In order to understand the benefits of green cleaning products in your home, it’s important to understand what exactly we mean by green cleaning. Green can be a bit of a buzzword nowadays, regrettably co-opted used by corporations who are anything but. When we’re talking about green products, we’re talking about products that are environmentally friendly. That means they’re friendly to your local environment – your home – and to the global environment. Fortunately, it just so happens that the products that are better for people are usually better for the planet, too – who’d have thought? According to fellow Canadian cleaning experts from Certified Green Cleaning “Choosing greener products…is better for both the environment and your personal health”.
Green Cleaning Protects Our Food and Water
What happens to your cleaning products when you’re done using them? Things like laundry detergent, dish soap, and all-purpose cleaners often end up getting flushed down the drain. Meanwhile, plastic bottles with cleaning product residuals end up in landfills, while window cleaner might end up draining into your yard.
The consequences of all of these chemicals ending up in our soil and groundwater are not yet clear; that’s in part because there are so many different chemicals mixing together in such varying amounts that it’s hard to know exactly what kind of chemical cocktails we have in which places. While most sewer systems can eliminate many household cleaners, doing so takes time and resources, and it may not help get rid of chemicals in groundwater. Chemicals like alkylphenol ethoxylates, which are used in many cleaners, are known to have serious health consequences to wildlife.
When you choose to clean green, you’re choosing to mitigate the use of chemicals that could have disastrous and unpredictable effects on our ecosystem.
It Protects Our Air, Too
You’ve probably heard the buzz around volatile organic compounds (VOCs). They’re everywhere, from cleaning products and cans of paint to air fresheners. VOC is a catch-all category for compounds that easily become vapors or gases; as you can imagine, that includes a lot of cleaning products.
VOCs come with a lot of problems, and we’ll look at more of them in the next part of this post, but the big problem for air quality comes from when they mix with nitrogen oxides (NOxs). NOxs are everywhere in our air; when something is burning (like coal in a power plant, or even cigarettes), you can bet there are NOxs forming. When certain VOCs and NOxs combine, they create ozone. When ozone is way up in the ozone layer, it’s beneficial, blocking some harmful UV rays. When it’s down on the ground, however, it becomes smog that can damage respiratory tissues.
When you’re looking for green products, look for cleaners with low to no VOCs. You can apply that philosophy to more than just green cleaning, too; you can find all kinds of low VOC products for your home once you know to look for them.
Your Body Will Thank You
We’ve talked a lot so far about how cleaning products can negatively affect the wider world; it will come as no surprise that those negative effects can harm you, too. VOCs are linked with a wide variety of medical problems, ranging from minor (irritation of the eyes and throat, mild allergic reactions) to very serious (liver, kidney, and nervous system problems). Some VOCs are even thought to contribute to cancer. While it’s important to remember that because VOCs are such a wide category of compounds that not all of them will have the same negative effects, the best line of defense is to reduce your exposure to them.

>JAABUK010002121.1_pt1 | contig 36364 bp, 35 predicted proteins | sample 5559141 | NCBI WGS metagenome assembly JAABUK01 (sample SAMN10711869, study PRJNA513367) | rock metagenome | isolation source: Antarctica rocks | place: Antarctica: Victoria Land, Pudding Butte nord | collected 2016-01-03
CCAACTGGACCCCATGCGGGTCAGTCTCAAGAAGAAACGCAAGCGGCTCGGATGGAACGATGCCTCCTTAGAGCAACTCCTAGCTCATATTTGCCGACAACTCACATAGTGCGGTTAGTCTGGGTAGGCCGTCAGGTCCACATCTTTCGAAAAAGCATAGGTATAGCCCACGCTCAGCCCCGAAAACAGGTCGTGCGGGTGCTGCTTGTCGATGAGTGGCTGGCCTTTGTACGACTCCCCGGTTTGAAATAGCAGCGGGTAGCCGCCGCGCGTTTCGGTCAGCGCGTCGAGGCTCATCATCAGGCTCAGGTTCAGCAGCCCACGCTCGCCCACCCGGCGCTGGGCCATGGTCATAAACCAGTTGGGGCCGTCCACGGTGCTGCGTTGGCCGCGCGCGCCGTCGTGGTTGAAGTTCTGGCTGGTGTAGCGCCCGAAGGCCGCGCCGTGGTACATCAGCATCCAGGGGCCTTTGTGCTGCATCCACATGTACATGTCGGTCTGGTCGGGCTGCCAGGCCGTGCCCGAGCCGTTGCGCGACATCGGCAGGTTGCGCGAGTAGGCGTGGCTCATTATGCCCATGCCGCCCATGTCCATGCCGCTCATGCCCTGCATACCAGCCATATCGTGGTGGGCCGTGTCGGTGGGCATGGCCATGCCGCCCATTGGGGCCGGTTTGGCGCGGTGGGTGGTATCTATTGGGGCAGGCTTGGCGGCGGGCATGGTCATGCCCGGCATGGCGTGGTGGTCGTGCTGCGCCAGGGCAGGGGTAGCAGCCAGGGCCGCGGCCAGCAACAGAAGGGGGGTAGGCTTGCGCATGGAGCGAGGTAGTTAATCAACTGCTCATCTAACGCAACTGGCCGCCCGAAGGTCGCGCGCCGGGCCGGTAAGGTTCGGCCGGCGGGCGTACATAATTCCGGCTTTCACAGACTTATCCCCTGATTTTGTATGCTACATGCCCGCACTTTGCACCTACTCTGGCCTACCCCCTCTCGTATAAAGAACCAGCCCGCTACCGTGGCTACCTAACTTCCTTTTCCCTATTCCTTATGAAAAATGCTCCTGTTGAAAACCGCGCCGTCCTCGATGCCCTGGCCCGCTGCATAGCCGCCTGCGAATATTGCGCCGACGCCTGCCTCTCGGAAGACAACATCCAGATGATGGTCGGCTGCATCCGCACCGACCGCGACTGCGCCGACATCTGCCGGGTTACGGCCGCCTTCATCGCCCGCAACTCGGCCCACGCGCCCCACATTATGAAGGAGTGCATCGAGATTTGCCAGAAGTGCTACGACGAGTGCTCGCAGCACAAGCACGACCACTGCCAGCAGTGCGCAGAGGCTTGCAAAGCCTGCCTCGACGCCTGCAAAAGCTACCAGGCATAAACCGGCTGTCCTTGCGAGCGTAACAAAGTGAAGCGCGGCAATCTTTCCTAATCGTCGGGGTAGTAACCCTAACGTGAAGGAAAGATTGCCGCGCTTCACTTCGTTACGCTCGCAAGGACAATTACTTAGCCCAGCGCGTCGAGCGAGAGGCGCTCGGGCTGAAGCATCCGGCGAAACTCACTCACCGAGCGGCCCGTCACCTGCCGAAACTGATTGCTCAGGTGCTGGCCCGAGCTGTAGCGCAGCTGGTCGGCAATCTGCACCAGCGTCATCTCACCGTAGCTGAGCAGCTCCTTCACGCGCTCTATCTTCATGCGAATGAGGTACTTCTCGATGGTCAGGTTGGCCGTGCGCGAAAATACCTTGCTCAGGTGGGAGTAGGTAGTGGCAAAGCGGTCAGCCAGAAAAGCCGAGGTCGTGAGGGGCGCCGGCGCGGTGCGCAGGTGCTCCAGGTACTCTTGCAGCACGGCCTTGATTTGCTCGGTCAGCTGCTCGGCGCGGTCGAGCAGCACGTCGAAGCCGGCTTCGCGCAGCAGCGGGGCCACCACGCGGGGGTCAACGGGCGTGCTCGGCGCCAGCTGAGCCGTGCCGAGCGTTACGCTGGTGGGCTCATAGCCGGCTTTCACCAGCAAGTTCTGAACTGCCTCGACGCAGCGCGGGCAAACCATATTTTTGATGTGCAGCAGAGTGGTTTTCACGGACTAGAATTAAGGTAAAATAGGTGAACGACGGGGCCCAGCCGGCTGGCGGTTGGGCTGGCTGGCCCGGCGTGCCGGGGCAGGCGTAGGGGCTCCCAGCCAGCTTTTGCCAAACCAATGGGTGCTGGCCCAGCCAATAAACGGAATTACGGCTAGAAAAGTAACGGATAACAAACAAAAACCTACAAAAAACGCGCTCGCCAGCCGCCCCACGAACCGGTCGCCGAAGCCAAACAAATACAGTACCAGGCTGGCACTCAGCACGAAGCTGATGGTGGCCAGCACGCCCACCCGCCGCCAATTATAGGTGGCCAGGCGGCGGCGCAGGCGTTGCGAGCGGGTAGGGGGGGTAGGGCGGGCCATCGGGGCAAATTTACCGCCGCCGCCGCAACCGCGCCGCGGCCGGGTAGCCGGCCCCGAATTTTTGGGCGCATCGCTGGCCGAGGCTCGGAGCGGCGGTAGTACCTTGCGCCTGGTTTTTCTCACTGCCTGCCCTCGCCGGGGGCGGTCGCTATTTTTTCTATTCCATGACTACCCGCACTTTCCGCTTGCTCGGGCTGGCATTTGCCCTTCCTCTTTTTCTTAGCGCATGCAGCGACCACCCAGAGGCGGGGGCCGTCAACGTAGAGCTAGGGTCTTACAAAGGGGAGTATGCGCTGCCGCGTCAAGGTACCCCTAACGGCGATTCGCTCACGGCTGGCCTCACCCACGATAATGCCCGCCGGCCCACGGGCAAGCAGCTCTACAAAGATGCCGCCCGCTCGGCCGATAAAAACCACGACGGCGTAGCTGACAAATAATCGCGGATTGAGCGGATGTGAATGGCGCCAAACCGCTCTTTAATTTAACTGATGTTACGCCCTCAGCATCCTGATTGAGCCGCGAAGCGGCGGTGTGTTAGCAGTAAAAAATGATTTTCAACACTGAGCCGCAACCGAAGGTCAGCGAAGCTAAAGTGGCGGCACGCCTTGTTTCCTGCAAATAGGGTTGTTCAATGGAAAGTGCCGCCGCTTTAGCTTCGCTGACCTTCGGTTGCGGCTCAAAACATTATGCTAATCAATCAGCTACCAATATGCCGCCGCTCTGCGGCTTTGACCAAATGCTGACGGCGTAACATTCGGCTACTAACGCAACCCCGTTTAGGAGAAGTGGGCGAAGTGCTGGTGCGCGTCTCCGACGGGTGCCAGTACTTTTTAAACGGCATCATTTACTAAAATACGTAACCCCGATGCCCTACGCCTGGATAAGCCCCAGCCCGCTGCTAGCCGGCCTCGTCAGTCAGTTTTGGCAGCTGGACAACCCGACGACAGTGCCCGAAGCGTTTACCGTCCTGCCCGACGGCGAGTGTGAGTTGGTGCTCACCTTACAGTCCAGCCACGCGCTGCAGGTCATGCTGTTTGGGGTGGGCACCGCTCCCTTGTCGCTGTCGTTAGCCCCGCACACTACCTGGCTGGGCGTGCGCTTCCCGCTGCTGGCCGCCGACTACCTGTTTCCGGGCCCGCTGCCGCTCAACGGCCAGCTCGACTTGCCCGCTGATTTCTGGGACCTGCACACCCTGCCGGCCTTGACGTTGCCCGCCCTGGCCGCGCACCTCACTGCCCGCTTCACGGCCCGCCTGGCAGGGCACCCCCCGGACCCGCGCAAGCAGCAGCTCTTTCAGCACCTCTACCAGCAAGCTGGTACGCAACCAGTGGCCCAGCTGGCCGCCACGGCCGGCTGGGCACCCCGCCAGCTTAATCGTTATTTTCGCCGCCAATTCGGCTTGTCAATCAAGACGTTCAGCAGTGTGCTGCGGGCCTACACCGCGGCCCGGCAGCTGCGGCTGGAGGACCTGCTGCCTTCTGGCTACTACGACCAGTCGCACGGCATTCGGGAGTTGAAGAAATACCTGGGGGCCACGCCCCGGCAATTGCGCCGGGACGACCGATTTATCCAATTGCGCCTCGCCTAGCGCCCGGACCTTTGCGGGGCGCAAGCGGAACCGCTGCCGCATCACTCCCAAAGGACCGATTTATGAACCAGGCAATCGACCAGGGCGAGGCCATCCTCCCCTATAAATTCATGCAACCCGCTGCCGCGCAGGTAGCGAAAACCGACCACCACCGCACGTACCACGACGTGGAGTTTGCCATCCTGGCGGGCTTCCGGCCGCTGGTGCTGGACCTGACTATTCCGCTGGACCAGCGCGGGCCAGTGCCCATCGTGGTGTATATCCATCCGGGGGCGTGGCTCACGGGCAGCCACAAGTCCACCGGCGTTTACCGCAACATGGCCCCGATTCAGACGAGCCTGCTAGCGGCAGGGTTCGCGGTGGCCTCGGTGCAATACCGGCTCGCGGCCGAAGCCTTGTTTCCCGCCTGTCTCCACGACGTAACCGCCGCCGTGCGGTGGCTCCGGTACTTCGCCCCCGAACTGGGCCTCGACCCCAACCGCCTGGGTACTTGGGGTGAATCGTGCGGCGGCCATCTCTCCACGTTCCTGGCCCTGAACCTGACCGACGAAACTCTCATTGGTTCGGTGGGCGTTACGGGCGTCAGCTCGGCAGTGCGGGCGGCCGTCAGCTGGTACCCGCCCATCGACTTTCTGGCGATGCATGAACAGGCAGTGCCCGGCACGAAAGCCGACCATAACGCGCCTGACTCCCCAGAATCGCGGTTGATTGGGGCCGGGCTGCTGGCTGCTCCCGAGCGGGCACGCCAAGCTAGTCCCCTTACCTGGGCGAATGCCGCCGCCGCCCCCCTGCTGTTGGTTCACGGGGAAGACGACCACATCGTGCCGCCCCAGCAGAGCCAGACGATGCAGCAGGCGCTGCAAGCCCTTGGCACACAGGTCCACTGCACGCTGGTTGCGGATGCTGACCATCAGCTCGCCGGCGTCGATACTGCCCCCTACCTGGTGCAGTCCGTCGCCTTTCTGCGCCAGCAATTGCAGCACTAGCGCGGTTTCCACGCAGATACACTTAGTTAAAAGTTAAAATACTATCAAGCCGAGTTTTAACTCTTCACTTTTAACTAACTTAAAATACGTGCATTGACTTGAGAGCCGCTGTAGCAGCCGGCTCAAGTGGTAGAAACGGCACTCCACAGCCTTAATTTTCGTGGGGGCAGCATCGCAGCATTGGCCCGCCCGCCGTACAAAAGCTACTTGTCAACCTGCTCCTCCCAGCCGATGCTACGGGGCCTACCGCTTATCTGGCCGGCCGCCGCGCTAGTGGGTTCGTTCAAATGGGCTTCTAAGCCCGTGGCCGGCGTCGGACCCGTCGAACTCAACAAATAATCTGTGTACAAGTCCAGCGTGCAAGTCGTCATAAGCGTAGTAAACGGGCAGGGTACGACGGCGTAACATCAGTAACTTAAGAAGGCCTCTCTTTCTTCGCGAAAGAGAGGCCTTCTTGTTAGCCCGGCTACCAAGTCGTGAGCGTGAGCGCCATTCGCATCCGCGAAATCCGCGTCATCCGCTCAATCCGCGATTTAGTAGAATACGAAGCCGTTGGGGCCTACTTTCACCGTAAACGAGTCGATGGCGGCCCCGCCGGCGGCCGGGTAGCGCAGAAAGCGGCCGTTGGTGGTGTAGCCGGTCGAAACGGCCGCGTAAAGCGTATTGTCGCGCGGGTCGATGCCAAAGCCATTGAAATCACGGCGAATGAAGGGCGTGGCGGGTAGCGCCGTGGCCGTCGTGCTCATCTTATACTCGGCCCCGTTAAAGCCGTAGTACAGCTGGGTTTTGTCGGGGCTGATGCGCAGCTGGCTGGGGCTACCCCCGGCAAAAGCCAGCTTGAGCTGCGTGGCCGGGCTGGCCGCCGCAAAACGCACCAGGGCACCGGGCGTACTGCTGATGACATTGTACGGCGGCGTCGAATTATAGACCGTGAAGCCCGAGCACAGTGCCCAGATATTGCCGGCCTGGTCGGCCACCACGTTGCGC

Cleveland Clinic has created a list of household products which contain chemicals that can be harmful, either through skin contact, inhalation, or ingestion. You may be astonished by the size of the list. It’s truly baffling to consider how many harmful products most people have in their homes at any given time, especially since green alternatives exist for many of the chemicals listed.
California just passed the Right to Know Act; this act requires manufacturers to alert consumers if their products contain any of thousands of different chemicals that could be harmful to the consumer’s health. There are so many different chemicals that instead of a list of chemicals, you’re presented with a list of lists; carcinogens, neurotoxicants, endocrine disruptors, and a whole host of other things you’d never want anywhere near your house. By consulting these lists, as well as the Cleveland Clinic list, you’ll get a better idea of the dangers presented by some cleaners you might have in your home. There are a wide variety of different ways a product might be designated green, but if you want to be fairly sure, check the ingredient list against the lists we’ve just discussed.
Your Wallet Will, Too
With all the doom and gloom we’ve been dwelling on so far, it can feel like green cleaning is a monumental chore; something you have to do, but that you might not want to do. Fortunately, the adjustment to green cleaning is rather simple, and often cost-effective. Green products on the market are usually about the same price as traditional cleaners. Better yet, you can often make your own green cleaning product; baking soda, essential oils, white vinegar, lemon juice, water, and other things you probably have around your house already can seriously up your green cleaning game, while only costing you pennies.
Consistent household cleaning is great for your health; at least, it should be. When you clean your space, you improve both your mental and physical well-being, but only if the products aren’t harming you in the long run. The better you feel, the more productive you can be; that means more money in your pocket, but it also means more time to spend with family, friends, or just reading a good book. Going green is an investment: in your pocketbook, in your family, in the planet, and in yourself.